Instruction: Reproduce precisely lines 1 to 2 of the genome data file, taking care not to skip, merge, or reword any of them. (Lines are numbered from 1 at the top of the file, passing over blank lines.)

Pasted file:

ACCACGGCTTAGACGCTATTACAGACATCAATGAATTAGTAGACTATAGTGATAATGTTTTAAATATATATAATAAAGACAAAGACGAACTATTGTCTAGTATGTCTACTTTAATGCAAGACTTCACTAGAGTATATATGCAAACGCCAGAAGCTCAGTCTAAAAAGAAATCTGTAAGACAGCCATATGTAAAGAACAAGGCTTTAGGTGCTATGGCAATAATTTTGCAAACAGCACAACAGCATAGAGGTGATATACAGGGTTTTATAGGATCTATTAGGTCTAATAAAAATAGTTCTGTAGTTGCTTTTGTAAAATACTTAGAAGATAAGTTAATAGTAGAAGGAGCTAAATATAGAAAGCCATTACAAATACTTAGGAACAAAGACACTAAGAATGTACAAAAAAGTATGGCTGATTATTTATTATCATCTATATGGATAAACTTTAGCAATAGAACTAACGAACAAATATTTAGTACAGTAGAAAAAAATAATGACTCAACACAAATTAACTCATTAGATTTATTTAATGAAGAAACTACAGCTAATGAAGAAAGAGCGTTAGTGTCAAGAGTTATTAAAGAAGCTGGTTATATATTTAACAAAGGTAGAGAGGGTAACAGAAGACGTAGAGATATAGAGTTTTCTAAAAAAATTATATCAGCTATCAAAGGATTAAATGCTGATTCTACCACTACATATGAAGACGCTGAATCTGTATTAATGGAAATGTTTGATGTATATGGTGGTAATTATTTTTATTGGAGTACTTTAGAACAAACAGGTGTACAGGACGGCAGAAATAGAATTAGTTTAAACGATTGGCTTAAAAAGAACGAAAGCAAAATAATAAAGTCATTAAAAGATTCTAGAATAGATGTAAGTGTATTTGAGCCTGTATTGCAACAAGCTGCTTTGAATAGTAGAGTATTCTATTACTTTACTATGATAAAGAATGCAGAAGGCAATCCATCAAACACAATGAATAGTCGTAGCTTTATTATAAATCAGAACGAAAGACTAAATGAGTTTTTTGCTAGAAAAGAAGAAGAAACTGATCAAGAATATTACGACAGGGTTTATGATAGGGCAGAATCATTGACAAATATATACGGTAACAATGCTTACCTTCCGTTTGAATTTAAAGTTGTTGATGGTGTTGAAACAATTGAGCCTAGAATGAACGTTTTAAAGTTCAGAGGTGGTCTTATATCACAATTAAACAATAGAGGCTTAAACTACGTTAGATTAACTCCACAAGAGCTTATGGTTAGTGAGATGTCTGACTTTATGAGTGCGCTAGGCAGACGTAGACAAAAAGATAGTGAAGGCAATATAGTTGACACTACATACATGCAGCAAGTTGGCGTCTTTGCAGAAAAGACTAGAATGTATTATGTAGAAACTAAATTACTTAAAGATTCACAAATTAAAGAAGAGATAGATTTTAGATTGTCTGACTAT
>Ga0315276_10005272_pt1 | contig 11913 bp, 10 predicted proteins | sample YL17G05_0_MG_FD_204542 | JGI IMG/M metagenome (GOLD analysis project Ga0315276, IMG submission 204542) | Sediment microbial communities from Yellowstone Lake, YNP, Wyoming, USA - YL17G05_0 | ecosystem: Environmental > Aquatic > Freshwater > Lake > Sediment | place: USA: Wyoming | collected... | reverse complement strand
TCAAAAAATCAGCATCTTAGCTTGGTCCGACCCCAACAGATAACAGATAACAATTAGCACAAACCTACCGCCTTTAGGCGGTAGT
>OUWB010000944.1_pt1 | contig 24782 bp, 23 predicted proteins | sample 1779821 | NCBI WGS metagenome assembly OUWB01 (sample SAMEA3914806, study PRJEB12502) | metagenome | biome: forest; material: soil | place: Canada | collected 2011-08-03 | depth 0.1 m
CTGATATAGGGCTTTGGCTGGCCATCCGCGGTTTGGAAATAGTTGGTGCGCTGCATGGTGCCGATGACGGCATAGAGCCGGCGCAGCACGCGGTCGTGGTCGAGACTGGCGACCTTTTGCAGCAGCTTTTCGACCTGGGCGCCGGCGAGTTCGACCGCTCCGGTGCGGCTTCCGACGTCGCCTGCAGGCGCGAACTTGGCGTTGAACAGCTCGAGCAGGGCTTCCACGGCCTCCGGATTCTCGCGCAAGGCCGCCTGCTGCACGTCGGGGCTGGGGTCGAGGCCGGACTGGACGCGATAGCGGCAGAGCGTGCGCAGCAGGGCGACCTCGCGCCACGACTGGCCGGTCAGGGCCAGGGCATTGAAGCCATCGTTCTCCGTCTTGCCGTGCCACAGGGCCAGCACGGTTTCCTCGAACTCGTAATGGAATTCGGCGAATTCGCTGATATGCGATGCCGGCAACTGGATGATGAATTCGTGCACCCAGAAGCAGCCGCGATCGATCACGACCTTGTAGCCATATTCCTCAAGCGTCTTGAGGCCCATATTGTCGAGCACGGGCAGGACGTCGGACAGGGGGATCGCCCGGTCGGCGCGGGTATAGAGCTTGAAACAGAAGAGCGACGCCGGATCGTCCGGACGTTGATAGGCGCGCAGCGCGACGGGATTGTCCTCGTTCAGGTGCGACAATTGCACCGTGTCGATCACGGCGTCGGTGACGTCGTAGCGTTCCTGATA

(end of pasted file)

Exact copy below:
ACCACGGCTTAGACGCTATTACAGACATCAATGAATTAGTAGACTATAGTGATAATGTTTTAAATATATATAATAAAGACAAAGACGAACTATTGTCTAGTATGTCTACTTTAATGCAAGACTTCACTAGAGTATATATGCAAACGCCAGAAGCTCAGTCTAAAAAGAAATCTGTAAGACAGCCATATGTAAAGAACAAGGCTTTAGGTGCTATGGCAATAATTTTGCAAACAGCACAACAGCATAGAGGTGATATACAGGGTTTTATAGGATCTATTAGGTCTAATAAAAATAGTTCTGTAGTTGCTTTTGTAAAATACTTAGAAGATAAGTTAATAGTAGAAGGAGCTAAATATAGAAAGCCATTACAAATACTTAGGAACAAAGACACTAAGAATGTACAAAAAAGTATGGCTGATTATTTATTATCATCTATATGGATAAACTTTAGCAATAGAACTAACGAACAAATATTTAGTACAGTAGAAAAAAATAATGACTCAACACAAATTAACTCATTAGATTTATTTAATGAAGAAACTACAGCTAATGAAGAAAGAGCGTTAGTGTCAAGAGTTATTAAAGAAGCTGGTTATATATTTAACAAAGGTAGAGAGGGTAACAGAAGACGTAGAGATATAGAGTTTTCTAAAAAAATTATATCAGCTATCAAAGGATTAAATGCTGATTCTACCACTACATATGAAGACGCTGAATCTGTATTAATGGAAATGTTTGATGTATATGGTGGTAATTATTTTTATTGGAGTACTTTAGAACAAACAGGTGTACAGGACGGCAGAAATAGAATTAGTTTAAACGATTGGCTTAAAAAGAACGAAAGCAAAATAATAAAGTCATTAAAAGATTCTAGAATAGATGTAAGTGTATTTGAGCCTGTATTGCAACAAGCTGCTTTGAATAGTAGAGTATTCTATTACTTTACTATGATAAAGAATGCAGAAGGCAATCCATCAAACACAATGAATAGTCGTAGCTTTATTATAAATCAGAACGAAAGACTAAATGAGTTTTTTGCTAGAAAAGAAGAAGAAACTGATCAAGAATATTACGACAGGGTTTATGATAGGGCAGAATCATTGACAAATATATACGGTAACAATGCTTACCTTCCGTTTGAATTTAAAGTTGTTGATGGTGTTGAAACAATTGAGCCTAGAATGAACGTTTTAAAGTTCAGAGGTGGTCTTATATCACAATTAAACAATAGAGGCTTAAACTACGTTAGATTAACTCCACAAGAGCTTATGGTTAGTGAGATGTCTGACTTTATGAGTGCGCTAGGCAGACGTAGACAAAAAGATAGTGAAGGCAATATAGTTGACACTACATACATGCAGCAAGTTGGCGTCTTTGCAGAAAAGACTAGAATGTATTATGTAGAAACTAAATTACTTAAAGATTCACAAATTAAAGAAGAGATAGATTTTAGATTGTCTGACTAT
>Ga0315276_10005272_pt1 | contig 11913 bp, 10 predicted proteins | sample YL17G05_0_MG_FD_204542 | JGI IMG/M metagenome (GOLD analysis project Ga0315276, IMG submission 204542) | Sediment microbial communities from Yellowstone Lake, YNP, Wyoming, USA - YL17G05_0 | ecosystem: Environmental > Aquatic > Freshwater > Lake > Sediment | place: USA: Wyoming | collected... | reverse complement strand